Axed Air NZ service a bitter blow

By Kieran McAnulty

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The Eagle has landed (this time) - An Air New Zealand Eagle Air flight touches down at Onerahi airport NAO 04Jul13 - AIR BRAKES: Passengers expecting to fly into Whangarei on Eagle Air's Beech 19
The Eagle has landed (this time) - An Air New Zealand Eagle Air flight touches down at Onerahi airport NAO 04Jul13 - AIR BRAKES: Passengers expecting to fly into Whangarei on Eagle Air's Beech 19

WHEN elected, this Government pledged to run New Zealand like "you may run your business."

What the Government failed to acknowledge is that in business, there may well be winners, but there are often many losers. Regrettably, last week, Wairarapa became one of those losers.

The news that Air New Zealand is due to scrap the Masterton to Auckland route is devastating for Wairarapa. Many local businesses depend on the regular service, especially tourism. Tourists want convenience. The Masterton to Auckland route provided that. As a result of this announcement, an hour's drive after a flight into Wellington or Palmerston North is the only game in town. A direct flight into Marlborough or Nelson suddenly appears more attractive.

Our National MP stated he was "saddened and surprised" at the news. He may well be saddened, but he should not be surprised. This announcement has everything to do with his Government's asset sales policies.

Air NZ is over 70 per cent Government owned. If the Government were genuinely serious about providing regular air links to the provinces they would instruct Air New Zealand to do so. In fact, they would expand the service to include the South Island. They would promote the service - use it to encourage large employers to move into provincial areas like Wairarapa. With a regular transport system and reliable communication technology, there is no reason why this cannot occur. Unfortunately, this Government doesn't think like that. It prefers to concentrate on the bottom line.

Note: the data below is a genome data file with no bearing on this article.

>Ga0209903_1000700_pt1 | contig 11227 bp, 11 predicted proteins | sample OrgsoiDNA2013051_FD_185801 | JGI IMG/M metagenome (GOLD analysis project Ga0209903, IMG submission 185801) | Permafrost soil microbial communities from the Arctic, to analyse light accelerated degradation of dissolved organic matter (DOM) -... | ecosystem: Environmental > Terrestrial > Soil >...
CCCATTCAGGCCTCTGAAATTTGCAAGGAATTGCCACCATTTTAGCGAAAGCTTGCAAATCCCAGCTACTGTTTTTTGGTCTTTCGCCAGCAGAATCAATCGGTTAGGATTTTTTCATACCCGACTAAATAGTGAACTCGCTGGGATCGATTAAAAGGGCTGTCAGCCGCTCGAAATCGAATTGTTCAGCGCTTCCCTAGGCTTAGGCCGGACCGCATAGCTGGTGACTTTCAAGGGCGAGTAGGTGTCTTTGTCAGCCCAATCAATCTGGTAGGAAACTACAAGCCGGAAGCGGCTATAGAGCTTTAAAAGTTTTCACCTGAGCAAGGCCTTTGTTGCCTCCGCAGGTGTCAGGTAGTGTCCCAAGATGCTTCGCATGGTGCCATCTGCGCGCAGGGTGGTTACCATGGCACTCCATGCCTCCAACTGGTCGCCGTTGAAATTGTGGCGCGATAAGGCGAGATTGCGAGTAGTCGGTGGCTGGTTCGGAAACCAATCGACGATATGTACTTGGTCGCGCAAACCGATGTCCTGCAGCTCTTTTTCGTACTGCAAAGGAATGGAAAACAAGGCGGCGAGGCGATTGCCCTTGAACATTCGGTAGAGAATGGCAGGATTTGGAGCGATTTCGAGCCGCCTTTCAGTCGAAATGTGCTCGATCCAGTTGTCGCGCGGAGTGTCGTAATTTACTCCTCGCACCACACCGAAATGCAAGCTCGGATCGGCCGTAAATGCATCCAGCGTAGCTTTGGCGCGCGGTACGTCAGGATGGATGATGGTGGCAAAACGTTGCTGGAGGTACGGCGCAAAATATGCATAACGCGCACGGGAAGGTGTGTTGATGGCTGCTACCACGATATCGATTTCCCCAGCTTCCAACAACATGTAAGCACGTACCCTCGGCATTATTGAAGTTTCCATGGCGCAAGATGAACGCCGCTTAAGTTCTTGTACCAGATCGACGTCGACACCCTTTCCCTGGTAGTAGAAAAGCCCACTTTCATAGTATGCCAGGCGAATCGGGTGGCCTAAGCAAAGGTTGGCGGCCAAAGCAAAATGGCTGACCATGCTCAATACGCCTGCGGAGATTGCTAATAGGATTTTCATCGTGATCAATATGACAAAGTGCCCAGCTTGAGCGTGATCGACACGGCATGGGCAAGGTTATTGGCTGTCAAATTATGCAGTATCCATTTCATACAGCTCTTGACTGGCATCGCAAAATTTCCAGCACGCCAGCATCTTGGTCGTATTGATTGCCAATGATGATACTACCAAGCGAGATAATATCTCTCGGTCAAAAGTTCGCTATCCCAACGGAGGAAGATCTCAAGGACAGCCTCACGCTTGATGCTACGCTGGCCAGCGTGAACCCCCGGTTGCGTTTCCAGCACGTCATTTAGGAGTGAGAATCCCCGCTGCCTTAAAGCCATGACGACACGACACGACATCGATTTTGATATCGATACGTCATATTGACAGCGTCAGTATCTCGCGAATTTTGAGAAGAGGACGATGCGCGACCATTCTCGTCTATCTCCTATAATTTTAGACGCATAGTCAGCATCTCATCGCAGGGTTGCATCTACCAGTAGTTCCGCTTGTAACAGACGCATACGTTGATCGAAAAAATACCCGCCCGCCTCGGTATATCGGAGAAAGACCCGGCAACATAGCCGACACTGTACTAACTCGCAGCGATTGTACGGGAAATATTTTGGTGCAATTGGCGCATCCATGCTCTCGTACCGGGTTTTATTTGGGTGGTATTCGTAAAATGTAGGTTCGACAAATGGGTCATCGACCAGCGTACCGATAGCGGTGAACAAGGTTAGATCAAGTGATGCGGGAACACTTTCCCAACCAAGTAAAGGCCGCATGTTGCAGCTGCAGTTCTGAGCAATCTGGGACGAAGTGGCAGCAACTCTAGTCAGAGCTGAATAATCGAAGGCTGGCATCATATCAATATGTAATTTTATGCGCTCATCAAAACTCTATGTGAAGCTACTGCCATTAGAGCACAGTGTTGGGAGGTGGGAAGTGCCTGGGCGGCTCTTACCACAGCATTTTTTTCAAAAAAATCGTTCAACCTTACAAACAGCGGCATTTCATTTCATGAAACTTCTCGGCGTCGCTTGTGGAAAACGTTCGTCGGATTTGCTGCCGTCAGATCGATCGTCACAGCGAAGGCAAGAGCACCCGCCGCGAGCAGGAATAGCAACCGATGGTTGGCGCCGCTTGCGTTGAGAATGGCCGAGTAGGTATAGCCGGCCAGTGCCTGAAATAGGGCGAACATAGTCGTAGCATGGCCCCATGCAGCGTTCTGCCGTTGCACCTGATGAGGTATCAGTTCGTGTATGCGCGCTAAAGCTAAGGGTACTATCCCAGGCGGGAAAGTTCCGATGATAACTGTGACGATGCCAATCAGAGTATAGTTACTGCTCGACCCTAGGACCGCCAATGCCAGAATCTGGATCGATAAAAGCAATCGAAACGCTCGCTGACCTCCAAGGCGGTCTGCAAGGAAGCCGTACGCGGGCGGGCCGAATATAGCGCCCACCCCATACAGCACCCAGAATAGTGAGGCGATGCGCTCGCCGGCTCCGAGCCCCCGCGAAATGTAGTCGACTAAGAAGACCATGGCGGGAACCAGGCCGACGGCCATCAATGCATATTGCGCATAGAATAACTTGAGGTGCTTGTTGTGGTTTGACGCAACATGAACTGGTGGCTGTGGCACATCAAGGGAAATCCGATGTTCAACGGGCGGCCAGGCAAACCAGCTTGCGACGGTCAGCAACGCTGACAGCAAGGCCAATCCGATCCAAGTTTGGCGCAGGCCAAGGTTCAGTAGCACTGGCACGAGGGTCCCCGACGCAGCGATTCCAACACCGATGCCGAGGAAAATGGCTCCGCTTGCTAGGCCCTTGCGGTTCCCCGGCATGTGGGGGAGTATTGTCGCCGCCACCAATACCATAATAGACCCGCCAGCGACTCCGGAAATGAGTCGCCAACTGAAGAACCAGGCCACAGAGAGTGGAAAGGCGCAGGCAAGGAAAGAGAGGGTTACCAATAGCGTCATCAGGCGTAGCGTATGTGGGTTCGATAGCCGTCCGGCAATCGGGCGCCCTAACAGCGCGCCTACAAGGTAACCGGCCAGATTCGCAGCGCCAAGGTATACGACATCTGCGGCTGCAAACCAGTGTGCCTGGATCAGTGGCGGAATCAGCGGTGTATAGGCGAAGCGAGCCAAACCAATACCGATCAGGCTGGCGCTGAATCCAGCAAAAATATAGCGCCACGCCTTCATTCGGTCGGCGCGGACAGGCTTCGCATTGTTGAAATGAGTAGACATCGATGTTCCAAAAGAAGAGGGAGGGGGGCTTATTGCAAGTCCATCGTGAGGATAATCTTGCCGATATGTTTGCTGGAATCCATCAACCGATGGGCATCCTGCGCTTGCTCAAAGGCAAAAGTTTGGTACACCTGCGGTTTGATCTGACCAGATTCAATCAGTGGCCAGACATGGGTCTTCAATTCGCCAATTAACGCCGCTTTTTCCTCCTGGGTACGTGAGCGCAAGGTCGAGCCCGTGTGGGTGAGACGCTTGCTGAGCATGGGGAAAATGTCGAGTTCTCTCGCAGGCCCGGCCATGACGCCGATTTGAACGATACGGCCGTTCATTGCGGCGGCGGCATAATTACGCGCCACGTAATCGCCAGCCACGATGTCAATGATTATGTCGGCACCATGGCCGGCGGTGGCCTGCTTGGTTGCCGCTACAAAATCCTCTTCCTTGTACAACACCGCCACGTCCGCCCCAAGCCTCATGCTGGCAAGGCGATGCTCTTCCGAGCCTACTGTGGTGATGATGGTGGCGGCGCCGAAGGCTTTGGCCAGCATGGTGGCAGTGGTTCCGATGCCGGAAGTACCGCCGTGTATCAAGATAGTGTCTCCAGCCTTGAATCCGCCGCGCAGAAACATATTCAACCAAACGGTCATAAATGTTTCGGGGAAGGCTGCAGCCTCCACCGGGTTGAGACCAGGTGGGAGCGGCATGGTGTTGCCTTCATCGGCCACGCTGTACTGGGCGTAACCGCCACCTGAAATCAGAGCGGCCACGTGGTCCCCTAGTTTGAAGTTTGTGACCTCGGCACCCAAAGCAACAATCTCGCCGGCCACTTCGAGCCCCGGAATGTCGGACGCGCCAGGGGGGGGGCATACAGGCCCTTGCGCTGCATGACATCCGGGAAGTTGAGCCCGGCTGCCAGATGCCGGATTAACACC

Only a few weeks ago, Air New Zealand declared the Masterton to Auckland route a profitable venture. Since commencing the service they have averaged over 70 per cent capacity. So what went wrong?

The Government wants to reduce its stake in Air New Zealand down to only 51 per cent. It wants to ignore the potential growth opportunities Air New Zealand can provide the provinces and look toward the short-term cash injection privatisation brings.

In order to prevent repeating the disastrous Mighty River Power float, it is entirely in the Government's interest to make Air New Zealand appear as profitable as possible. Unfortunately for the people of Wairarapa, such services may be profitable, but not enough to appear attractive to potential investors. It is therefore in the Government's interest to scrap all low-profit services to increase total margin.

After all, when looking to sell a business it is the bottom line that matters most.

Time and time again, this Government proclaims the importance of regions like Wairarapa to the national economy. Only last month the Prime Minister told a group of young professionals in Masterton that in order to keep our talent in Wairarapa, assets like the aerodrome must be maintained. He told us that regional development is a key component of his Government's policy platform. That is simply lip service.

The Government needs to forget about its purely business-like approach and instead concentrate on the service Air New Zealand is providing to Wairarapa.

Wairarapa needs a Government that sees beyond profit and looks to provide an environment that encourages regional development. It needs a Government that understands a marginal profit is still a profit and providing an essential service is just as important.

It is disingenuous of this Government and our National MP to advocate a privatisation agenda that has directly affected the potential growth of Wairarapa, then lament the loss of the Air NZ service once it goes. It's simply crocodile tears - they can't have it both ways.

- WAIRARAPA TIMES-AGE

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